On Saturday night, my wife Lisa and I (and my wife deserves kudos for allowing pretty much every summer “date” to be a Shakespeare night) checked out Shakespeare by the Sea’s touring production of The Merry Wives of Windsor in Encino, California.
All right. Yesterday, I ran a review for Titus Andronicus by Independent Shakespeare Company, currently running in repertory with A Midsummer Night’s Dream in Griffith Park (for freakin’ free, people!).
I urged people to see it, and I provided some spoiler-free rationale why. Today, I want to discuss some of the aspects of the show that make it for me one of the best I’ve seen from the folks at Indy Shakes. So this is your last warning if you don’t want aspects of this production to be spoiled…
Last night, Lisa and I went down to Los Angeles’ Griffith Park to see Independent Shakespeare Company’s free performance of Titus Andronicus.
For those who have followed this Project, you know how much I love what Indy Shakes does. I dig their diversity and inclusion, in terms of casting, staffing, use of language, and audience outreach. They are pretty much the antithesis of what I hate: Museum Shakespeare… their playfulness with the text–unafraid to make comic and topical references to the crowd–in addition to their use of direct address to, and from within, the audience, make for a wonderful experience that brings 400 year-old texts alive.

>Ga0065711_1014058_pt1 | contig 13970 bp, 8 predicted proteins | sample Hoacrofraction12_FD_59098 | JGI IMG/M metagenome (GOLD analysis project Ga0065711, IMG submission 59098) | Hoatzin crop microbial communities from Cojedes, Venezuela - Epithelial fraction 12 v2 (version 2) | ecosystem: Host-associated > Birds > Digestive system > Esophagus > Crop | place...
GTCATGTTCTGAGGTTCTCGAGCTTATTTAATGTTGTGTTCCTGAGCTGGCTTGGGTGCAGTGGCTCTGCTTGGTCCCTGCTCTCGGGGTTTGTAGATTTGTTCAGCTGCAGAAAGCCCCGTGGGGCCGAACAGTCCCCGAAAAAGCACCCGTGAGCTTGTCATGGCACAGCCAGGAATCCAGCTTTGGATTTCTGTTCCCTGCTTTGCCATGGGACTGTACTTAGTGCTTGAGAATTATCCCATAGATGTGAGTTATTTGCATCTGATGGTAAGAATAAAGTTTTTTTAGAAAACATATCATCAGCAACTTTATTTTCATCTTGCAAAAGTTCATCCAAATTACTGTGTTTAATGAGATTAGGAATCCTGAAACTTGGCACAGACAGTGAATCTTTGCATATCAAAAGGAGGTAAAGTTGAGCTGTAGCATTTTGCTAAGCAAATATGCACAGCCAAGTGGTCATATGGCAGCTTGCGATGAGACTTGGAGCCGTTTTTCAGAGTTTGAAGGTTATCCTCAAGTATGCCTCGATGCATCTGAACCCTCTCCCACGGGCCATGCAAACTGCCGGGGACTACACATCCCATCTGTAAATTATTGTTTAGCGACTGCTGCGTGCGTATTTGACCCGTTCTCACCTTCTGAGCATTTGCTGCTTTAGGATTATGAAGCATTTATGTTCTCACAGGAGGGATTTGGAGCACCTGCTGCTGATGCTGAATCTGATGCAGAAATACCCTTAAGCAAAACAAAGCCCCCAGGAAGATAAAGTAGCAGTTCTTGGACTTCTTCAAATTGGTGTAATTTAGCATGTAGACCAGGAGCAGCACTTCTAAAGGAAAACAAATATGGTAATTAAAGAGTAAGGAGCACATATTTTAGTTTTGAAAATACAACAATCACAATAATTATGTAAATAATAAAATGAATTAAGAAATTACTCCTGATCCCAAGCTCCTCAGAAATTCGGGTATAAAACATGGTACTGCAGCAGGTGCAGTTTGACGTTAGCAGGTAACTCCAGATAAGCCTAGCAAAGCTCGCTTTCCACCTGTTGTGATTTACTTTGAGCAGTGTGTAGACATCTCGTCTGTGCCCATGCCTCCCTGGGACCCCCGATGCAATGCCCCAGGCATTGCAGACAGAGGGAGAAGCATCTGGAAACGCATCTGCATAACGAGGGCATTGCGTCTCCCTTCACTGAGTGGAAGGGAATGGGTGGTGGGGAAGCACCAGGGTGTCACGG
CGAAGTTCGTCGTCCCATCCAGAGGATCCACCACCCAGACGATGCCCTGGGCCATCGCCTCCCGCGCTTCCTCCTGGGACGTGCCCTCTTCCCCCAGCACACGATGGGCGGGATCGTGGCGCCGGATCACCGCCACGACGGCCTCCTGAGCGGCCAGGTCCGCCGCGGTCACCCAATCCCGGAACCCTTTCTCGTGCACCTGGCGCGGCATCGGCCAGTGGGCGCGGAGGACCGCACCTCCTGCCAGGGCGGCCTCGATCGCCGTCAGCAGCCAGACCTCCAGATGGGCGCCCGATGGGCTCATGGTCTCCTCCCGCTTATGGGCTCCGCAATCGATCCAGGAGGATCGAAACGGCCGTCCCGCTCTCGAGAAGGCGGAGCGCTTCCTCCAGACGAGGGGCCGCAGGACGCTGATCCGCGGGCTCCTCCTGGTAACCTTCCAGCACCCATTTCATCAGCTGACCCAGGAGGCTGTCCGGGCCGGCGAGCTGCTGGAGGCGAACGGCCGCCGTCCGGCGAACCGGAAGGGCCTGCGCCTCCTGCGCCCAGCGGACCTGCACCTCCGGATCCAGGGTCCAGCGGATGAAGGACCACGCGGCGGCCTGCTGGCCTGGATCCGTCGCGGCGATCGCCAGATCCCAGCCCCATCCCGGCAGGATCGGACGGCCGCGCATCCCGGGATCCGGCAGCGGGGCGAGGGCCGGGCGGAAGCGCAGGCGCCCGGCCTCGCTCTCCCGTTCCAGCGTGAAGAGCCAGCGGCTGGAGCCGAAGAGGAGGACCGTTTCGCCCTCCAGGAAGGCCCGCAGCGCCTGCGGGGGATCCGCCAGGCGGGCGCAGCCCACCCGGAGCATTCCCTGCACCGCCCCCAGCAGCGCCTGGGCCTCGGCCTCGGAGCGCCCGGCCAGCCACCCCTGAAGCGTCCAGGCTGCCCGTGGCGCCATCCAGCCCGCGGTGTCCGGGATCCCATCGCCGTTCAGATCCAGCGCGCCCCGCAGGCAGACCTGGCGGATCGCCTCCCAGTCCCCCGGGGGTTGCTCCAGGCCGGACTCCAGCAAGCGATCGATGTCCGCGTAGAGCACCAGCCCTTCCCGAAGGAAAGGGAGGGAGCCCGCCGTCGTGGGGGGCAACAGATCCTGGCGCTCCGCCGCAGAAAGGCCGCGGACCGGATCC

And those who know me know that I love this play. I think it’s the work of a brilliant young playwright doing his damnedness to make his audience notice him. And I just find the thing fascinating–thus my use of it in my current Masters thesis…and someday I want to direct the damn beast.
Some might then assume that this would make a positive review of this a fait accompli … a done deal. But with expectations so high, and such investment so personal, the opposite could be a risk.
A couple of nights back, Lisa and I (and two other couples) took a jaunt down to the Federal Bar in North Hollywood to check out Toil and Trouble Burlesque‘s A Midsummer Night’s Dream.
Last Sunday, Lisa and I headed down to Los Angeles’ Griffith Park to catch the first half of this summer’s installment of free Shakespeare in the park presented by Independent Shakespeare Company: A Midsummer Night’s Dream, directed by ISC Artistic Director Melissa Chalsma.
And what we have here is a study in contrasts… Where Coriolanus–a tragedy–was heavy, Midsummer was light. Intense vs fun.
Lisa and I headed down to Los Angeles to catch Henry IV, presented by the Shakespeare Center of Los Angeles in the Japanese Garden at the Veterans Administration complex in Westwood.
Last Saturday afternoon, I went into the hills of Topanga (midway between Malibu and the San Fernando Valley in lovely southern California) to Will Geer’s Theatricum Botanicum to catch their production of Coriolanus.
I love summer. Shakespeare blooms all over town (state, country, world).
OK, so I had planned something different for today, but I read something yesterday that I just want to share…